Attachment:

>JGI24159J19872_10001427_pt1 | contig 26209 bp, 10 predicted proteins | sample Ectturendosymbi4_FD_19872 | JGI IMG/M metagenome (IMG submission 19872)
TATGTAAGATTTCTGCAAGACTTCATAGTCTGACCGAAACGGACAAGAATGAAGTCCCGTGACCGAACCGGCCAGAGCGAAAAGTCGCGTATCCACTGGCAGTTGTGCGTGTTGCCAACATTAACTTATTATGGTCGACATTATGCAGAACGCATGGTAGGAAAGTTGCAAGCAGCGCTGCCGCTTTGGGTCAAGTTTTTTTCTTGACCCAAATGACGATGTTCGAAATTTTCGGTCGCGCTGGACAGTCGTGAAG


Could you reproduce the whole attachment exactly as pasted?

>JGI24159J19872_10001427_pt1 | contig 26209 bp, 10 predicted proteins | sample Ectturendosymbi4_FD_19872 | JGI IMG/M metagenome (IMG submission 19872)
TATGTAAGATTTCTGCAAGACTTCATAGTCTGACCGAAACGGACAAGAATGAAGTCCCGTGACCGAACCGGCCAGAGCGAAAAGTCGCGTATCCACTGGCAGTTGTGCGTGTTGCCAACATTAACTTATTATGGTCGACATTATGCAGAACGCATGGTAGGAAAGTTGCAAGCAGCGCTGCCGCTTTGGGTCAAGTTTTTTTCTTGACCCAAATGACGATGTTCGAAATTTTCGGTCGCGCTGGACAGTCGTGAAG